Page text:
Emergence of proinflammaotry autoreactive T-cell responses in preclinical rheumatoid arthritis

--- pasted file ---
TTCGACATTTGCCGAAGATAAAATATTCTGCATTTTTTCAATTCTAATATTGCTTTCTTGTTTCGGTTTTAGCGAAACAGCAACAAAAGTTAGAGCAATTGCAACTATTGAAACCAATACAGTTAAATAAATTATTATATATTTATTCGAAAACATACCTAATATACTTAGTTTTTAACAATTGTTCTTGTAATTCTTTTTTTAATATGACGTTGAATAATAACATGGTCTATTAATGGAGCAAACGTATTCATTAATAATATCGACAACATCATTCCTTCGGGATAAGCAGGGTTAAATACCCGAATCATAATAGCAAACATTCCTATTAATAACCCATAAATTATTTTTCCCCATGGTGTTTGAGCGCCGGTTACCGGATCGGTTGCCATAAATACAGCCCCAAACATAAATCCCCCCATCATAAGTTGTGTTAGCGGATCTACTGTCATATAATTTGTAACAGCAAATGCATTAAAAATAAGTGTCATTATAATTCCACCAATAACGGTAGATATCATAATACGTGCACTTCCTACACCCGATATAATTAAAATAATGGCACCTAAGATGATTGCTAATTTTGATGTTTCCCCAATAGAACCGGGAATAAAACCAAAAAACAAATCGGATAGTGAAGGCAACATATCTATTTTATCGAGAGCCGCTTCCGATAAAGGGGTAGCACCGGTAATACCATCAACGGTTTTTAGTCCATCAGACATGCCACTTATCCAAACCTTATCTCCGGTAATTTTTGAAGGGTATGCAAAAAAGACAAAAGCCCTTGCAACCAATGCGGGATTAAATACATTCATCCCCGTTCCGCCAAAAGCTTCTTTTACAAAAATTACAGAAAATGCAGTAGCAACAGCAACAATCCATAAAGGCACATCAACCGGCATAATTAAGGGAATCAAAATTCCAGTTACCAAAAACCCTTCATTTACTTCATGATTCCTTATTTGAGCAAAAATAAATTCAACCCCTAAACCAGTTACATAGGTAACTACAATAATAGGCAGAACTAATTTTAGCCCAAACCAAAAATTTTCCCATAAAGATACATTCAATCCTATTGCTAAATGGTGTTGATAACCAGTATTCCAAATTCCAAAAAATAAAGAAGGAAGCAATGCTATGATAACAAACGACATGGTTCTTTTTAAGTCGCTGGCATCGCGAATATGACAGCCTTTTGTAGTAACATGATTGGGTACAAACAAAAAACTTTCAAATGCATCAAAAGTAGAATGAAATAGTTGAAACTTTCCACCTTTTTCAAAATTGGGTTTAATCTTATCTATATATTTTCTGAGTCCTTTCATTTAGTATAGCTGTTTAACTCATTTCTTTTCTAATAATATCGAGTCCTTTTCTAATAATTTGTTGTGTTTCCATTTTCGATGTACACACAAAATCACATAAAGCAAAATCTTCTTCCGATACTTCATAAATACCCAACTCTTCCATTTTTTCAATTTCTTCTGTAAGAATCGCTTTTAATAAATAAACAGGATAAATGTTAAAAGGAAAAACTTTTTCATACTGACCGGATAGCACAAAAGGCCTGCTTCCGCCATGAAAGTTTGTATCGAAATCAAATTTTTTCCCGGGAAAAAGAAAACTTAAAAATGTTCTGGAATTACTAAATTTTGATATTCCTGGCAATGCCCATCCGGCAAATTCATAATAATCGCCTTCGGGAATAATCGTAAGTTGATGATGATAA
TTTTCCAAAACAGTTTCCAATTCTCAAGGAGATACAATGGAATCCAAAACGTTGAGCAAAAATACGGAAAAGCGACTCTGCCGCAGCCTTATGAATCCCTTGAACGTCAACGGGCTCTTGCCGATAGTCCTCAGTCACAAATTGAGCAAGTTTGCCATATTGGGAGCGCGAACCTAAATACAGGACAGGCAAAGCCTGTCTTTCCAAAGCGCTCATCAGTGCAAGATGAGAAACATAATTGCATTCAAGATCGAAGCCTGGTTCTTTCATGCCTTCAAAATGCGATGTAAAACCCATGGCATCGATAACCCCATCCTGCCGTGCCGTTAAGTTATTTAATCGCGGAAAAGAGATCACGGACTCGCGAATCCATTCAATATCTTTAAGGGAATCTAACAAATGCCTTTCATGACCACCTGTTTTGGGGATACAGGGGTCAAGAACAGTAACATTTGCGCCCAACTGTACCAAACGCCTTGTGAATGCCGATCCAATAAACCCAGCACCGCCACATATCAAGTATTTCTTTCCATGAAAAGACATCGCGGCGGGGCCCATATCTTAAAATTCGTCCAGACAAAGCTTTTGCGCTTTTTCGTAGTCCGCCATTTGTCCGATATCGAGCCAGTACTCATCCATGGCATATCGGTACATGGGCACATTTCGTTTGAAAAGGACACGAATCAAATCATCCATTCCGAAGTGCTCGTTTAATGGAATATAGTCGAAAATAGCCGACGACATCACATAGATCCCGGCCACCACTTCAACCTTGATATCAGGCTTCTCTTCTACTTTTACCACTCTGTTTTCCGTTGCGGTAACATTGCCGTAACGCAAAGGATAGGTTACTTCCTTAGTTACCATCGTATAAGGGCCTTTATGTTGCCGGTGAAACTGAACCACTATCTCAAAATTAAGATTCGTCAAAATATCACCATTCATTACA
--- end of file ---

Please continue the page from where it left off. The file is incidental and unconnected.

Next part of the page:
Before the onset of clinically apparent disease, the pathogenesis of RA goes through a number of sequential phases. The presence of autoimmunity through RF and ACPAs can be detected up to 13 years before the onset of clinical synovitis. An important component of the immune system is Treg cells which limit damage caused by excessive immune activity. These cells have been found to be dysfunctional in RA. This study aimed to identify autoreactive T cells to a known RA-associated antigen and determine the quality of their response. Autoreactive responses were measured in three groups; healthy controls, patients with preclinical RA and patients with RA. The quality of the responses differed between these groups. Health was associated with an IL-10 response but moving into the preclinical RA and RA groups there was an emergence of IFN-? responses. There was a sequential reduction in the ratio of these responses, with disease state having a significant effect on these ratios. Significant differences in the response ratios of IL-10:IFN-? from health to preclinical and health to RA. The authors also found that IL-10 responses actively inhibit IFN-? responses and therefore it is possible that if the IL-10 regulatory responses were upregulated in patients with preclinical RA disease progression could be prevented.